Reviews for Housekeeping


AudioFile Reviews 2006 February/March
Considered a modern classic, Robinson's novel enjoys a sustained popularity. The story of Ruth and her sister, Lucille, HOUSEKEEPING speaks eloquently of displacement, loss, and longing. Becket Royce has a friendly, inviting voice well-suited to Ruth's long and thoughtful narrations of the story, though she's equally good at creating the voices of Sylvie and Lucille, as well as incidental characters. Robinson's use of language is often challenging and always beautiful; some sentences brim with meaning and metaphoric potential. As an audio production, her prose can challenge listeners' ability to absorb it all, occasionally sending them to the pause button. But the rewards of listening slowly or re-reading provocative passages are worth it. J.C.G. (c) AudioFile 2006, Portland, Maine

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BookPage Reviews 2005 October
A modern classic

Marilynne Robinson's second novel Gilead won this year's Pulitzer Prize, and that fortunately lead to a rekindling of interest in her first, Housekeeping. Published in 1982 to much acclaim, it's now available on audio, read by Becket Royce with the sad lyricism the text demands. This is not an easy book, and I mean that as praise. Ruth and her sister, Lucille, were abandoned by their mother, first to a reclusive grandmother, then to inept grand-aunts and finally to Sylvie, their mother's younger sister. Sylvie cares little for society's norms, driving Lucille to rigid conformity and drawing Ruth into her world where transience is as permanent as imagination is illusory. Listen carefully as Ruth conjures up this odd girlhood and seamlessly weaves it into a meditation on the persistence and insistence of memory. Give it a go, you'll be well rewarded. Copyright 2005 BookPage Reviews.

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Publishers Weekly Reviews 2005 October #1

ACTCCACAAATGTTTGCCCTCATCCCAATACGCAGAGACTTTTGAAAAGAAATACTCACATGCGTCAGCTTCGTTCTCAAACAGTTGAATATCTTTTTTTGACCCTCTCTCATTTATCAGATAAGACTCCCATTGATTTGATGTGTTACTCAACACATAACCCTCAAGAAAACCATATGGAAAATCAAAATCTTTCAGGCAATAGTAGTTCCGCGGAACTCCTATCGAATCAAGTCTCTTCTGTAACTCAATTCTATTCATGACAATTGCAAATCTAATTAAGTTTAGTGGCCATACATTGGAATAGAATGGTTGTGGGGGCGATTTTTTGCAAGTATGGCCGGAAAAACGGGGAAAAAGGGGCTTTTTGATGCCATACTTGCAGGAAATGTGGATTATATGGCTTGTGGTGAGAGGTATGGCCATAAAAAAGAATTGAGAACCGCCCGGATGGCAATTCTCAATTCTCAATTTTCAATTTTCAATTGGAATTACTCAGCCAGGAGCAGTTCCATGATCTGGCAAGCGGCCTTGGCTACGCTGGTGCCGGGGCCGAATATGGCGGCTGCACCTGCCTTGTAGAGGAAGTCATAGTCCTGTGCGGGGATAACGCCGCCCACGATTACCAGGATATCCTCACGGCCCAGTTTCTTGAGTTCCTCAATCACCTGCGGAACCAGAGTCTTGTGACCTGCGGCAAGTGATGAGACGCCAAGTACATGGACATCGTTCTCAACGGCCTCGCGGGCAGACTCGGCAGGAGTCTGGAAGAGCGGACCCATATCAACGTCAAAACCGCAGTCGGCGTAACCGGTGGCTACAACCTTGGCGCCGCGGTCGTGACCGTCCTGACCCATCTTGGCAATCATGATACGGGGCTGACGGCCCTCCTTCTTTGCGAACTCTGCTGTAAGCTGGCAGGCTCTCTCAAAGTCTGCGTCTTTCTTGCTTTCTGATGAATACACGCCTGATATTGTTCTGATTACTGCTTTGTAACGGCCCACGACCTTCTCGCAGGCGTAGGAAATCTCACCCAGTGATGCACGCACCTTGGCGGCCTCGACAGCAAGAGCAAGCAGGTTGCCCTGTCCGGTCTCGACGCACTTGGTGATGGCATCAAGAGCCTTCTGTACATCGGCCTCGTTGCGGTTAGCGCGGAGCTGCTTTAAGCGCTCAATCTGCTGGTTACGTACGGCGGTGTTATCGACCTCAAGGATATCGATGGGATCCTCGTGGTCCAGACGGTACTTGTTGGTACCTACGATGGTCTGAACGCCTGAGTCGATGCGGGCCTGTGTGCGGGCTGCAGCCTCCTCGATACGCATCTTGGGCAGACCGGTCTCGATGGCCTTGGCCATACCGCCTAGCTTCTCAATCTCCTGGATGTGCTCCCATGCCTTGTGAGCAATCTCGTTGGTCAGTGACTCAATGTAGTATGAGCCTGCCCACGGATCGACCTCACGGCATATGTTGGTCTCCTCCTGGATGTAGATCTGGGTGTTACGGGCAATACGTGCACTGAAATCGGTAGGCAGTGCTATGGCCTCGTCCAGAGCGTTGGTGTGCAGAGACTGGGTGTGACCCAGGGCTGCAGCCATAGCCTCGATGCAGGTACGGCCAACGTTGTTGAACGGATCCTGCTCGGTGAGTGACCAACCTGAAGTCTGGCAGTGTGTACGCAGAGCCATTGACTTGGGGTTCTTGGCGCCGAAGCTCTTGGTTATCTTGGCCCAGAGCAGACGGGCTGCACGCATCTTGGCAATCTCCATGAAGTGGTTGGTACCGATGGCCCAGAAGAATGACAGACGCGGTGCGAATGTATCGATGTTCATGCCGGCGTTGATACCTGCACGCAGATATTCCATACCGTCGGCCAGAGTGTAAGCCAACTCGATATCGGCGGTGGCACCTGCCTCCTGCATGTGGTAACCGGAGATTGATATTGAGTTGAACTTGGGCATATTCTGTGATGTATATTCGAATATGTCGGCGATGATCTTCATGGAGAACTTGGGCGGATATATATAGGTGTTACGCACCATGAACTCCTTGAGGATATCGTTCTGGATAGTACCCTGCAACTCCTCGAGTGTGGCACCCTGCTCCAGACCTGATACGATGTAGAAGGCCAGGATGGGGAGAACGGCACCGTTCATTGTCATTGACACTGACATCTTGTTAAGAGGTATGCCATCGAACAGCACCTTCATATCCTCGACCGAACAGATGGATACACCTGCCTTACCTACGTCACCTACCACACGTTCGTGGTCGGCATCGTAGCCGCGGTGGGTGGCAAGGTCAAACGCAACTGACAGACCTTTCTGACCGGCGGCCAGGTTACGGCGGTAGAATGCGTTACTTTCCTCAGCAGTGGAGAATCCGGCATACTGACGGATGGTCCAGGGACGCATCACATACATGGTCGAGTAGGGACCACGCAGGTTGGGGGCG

Their lives spun off the tilting world like thread off a spindle," says Ruthie, the novel's narrator. The same may be said of Becket Royce's subtle, low-keyed reading. The interwoven themes of loss and love, longing and loneliness--"the wanting never subsided"--require a cool, almost impersonal touch. Royce narrates natural and manmade catastrophe and ruin as the author offers them: with a sort of watery vagueness engulfing extraordinary events. Occasionally this leads Royce to sound sleepy or to glide over humor. But she expresses Ruthie's story without any irksome effort to sound childlike, and she avoids the pitfall of dramatizing other characters, such as the awkward sheriff, the whispery insubstantiality of Aunt Sylvie or the ladies bearing casseroles to lure Ruthie away from Aunt Sylvie and into their concept of normality. Originally published in 1980 and filmed in 1987, Housekeeping is finally on audio because of Robinson's new Pulitzer Prize-winning novel, Gilead . The novel holds up remarkably and painfully well, and the language remains searching and sonorous. Anatole Broyard wrote back then: "Here is a first novel that sounds as if the author has been treasuring it up all her life...." And because the author's rhythms, images and diction are so original and dense, this audio is a treasure for listeners who have or haven't read the book. Based on the Picador paperback. (Aug.)

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